A Republican congressman used some of the most racially charged language of the election season to attack Barack Obama's fitness to be president, causing the Illinois Senator's campaign to issue a sharp rebuke Monday.

Rep. Geoff Davis was speaking to about 400 donors at a fundraiser in Kentucky, when he said of Obama, "That boy's finger does not need to be on the button."


Business Is Booming

If you happen to be in the foreclosure business:
U.S. foreclosure filings jumped 57 percent and bank repossessions more than doubled in March from a year earlier as adjustable mortgages increased and more owners lost their homes to lenders.

More than 234,000 properties were in some stage of foreclosure, or one in every 538 U.S. households, Irvine, California-based RealtyTrac Inc., a seller of default data, said today in a statement. Nevada, California and Florida had the highest foreclosure rates. Filings rose 5 percent from February.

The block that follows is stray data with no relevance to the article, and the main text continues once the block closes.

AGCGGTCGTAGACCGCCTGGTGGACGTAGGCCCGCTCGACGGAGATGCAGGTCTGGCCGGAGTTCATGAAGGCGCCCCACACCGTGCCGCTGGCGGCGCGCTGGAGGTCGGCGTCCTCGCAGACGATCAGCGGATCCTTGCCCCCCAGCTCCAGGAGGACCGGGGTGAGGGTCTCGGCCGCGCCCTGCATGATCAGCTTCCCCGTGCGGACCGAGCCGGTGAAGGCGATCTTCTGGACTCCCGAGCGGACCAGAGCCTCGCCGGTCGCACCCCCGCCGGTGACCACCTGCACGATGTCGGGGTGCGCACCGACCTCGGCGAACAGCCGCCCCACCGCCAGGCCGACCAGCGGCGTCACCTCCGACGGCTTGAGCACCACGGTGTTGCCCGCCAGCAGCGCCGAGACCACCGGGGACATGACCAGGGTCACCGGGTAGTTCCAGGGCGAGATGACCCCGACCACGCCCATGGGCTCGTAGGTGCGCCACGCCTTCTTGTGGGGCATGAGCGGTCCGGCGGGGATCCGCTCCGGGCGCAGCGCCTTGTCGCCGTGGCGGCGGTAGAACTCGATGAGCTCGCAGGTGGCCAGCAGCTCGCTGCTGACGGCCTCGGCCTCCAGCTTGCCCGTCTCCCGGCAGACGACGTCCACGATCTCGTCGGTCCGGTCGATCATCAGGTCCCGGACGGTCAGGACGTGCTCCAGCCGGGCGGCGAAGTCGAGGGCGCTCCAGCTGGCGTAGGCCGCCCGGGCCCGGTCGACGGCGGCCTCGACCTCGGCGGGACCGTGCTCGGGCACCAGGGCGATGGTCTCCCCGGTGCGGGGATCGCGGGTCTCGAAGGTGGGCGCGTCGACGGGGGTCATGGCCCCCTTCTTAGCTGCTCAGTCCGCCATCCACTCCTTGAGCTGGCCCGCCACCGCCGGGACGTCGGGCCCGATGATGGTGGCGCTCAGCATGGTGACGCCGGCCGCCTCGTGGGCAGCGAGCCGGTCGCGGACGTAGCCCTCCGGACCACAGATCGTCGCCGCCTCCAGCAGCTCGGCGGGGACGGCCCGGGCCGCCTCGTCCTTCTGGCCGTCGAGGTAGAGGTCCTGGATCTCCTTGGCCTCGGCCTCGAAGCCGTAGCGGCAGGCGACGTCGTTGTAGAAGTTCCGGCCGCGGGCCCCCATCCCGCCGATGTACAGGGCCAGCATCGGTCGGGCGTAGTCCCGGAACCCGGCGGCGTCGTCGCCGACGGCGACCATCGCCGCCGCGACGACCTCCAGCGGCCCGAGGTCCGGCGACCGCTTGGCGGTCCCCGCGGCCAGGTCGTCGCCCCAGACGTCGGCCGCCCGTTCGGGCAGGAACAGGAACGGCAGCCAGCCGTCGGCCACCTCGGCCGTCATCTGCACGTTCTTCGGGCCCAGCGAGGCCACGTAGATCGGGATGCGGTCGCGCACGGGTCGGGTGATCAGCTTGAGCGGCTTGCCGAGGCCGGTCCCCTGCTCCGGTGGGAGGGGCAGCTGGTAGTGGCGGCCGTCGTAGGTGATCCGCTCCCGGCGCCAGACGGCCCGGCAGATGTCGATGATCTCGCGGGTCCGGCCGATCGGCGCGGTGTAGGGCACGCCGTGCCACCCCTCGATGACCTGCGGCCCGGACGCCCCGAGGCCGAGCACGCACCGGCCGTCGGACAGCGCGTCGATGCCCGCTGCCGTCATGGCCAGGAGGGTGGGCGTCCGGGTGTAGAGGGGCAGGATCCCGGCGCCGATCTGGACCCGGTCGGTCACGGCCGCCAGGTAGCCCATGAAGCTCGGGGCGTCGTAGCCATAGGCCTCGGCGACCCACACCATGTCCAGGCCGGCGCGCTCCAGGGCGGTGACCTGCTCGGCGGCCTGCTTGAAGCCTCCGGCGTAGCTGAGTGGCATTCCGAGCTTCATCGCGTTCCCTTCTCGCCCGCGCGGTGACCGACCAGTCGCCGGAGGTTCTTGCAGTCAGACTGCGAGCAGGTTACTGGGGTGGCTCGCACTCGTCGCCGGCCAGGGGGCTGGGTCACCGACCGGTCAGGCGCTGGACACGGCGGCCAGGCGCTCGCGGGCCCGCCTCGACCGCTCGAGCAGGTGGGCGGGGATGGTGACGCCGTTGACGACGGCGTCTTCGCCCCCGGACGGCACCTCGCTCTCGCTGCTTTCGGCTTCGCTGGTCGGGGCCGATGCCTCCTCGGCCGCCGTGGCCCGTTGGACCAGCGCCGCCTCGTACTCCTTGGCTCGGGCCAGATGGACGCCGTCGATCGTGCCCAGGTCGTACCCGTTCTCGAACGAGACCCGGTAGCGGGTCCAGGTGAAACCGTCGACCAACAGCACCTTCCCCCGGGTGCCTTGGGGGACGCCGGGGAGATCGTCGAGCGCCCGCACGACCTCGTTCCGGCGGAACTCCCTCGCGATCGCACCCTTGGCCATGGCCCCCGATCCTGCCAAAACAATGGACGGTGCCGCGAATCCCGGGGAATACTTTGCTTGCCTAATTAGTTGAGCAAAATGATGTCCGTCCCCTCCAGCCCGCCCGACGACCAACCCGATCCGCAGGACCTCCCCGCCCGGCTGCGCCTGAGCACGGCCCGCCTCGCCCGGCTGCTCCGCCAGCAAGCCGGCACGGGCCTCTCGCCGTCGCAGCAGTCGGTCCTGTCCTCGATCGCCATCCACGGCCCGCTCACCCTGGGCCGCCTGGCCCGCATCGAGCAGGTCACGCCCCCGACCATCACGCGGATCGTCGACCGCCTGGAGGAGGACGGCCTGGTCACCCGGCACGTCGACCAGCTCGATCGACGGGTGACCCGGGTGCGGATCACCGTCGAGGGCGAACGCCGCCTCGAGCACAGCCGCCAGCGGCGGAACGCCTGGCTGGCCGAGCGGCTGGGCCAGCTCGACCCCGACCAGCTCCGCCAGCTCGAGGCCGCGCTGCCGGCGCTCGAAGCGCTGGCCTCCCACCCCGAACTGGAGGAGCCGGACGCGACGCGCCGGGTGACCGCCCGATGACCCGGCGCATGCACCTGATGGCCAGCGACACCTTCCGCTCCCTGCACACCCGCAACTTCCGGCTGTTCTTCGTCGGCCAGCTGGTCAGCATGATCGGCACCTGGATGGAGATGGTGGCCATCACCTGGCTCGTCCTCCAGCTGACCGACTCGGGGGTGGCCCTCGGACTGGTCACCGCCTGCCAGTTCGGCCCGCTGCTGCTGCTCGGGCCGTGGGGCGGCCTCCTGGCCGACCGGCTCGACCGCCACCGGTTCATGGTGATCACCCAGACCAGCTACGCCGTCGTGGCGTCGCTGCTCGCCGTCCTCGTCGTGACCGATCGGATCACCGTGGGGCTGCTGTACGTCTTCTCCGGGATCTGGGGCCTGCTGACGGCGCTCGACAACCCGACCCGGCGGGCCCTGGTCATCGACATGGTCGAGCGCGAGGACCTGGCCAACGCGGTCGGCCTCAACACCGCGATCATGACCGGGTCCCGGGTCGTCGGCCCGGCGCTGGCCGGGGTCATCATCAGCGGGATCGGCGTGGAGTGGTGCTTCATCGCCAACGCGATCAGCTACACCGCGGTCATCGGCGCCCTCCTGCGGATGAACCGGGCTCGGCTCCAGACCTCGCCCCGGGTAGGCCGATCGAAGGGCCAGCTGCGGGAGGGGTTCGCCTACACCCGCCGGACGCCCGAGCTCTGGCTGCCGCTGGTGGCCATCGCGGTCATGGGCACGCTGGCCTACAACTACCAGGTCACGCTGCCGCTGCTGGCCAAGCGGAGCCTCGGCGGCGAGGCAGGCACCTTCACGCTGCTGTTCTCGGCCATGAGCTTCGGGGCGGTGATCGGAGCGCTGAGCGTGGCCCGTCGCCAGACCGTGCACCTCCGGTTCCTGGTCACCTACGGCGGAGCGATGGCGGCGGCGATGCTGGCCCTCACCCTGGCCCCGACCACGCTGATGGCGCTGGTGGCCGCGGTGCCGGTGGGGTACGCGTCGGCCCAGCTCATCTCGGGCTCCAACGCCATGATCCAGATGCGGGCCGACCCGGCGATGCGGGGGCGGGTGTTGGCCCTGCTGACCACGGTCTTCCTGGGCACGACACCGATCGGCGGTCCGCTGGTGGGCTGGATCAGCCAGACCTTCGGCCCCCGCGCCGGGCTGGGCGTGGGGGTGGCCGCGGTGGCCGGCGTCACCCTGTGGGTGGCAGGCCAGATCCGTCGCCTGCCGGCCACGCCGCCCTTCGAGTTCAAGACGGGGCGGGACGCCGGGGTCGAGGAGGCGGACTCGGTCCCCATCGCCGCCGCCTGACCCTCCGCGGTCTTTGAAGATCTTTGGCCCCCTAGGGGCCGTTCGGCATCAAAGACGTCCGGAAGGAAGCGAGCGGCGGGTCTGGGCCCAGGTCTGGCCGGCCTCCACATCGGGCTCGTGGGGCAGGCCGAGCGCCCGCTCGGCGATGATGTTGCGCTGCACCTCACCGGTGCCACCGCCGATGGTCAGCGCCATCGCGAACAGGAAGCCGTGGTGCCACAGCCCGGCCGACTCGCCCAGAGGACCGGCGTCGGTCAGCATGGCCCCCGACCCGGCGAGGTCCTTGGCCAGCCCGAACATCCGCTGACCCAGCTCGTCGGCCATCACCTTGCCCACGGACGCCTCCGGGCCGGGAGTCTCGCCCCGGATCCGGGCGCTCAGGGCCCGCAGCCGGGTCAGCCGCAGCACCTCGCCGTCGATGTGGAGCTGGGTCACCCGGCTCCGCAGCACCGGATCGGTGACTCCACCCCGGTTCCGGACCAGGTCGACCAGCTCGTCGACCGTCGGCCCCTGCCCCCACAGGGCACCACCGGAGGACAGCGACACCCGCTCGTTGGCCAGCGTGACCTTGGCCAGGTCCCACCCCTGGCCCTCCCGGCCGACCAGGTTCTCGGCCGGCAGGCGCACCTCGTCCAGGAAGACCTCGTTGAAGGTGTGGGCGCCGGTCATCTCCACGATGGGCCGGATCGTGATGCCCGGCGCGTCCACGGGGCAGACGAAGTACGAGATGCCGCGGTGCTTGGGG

Obama Is a Marxist!

According to the of course unbiased commentator Karl Rove:

ROVE: Alan, Alan, the point he was making was this is the dominant culture in rural America. It wasn't that there might be a person or two who feels this way. But this is how he characterized rural America. My view of rural America is different. I find people in rural America are people of deep faith, they love the outdoors, many of them make a conscious decision to remain in rural America because of the quality of life and because they have ties to the land or they want their children to grow up in that kind of an environment.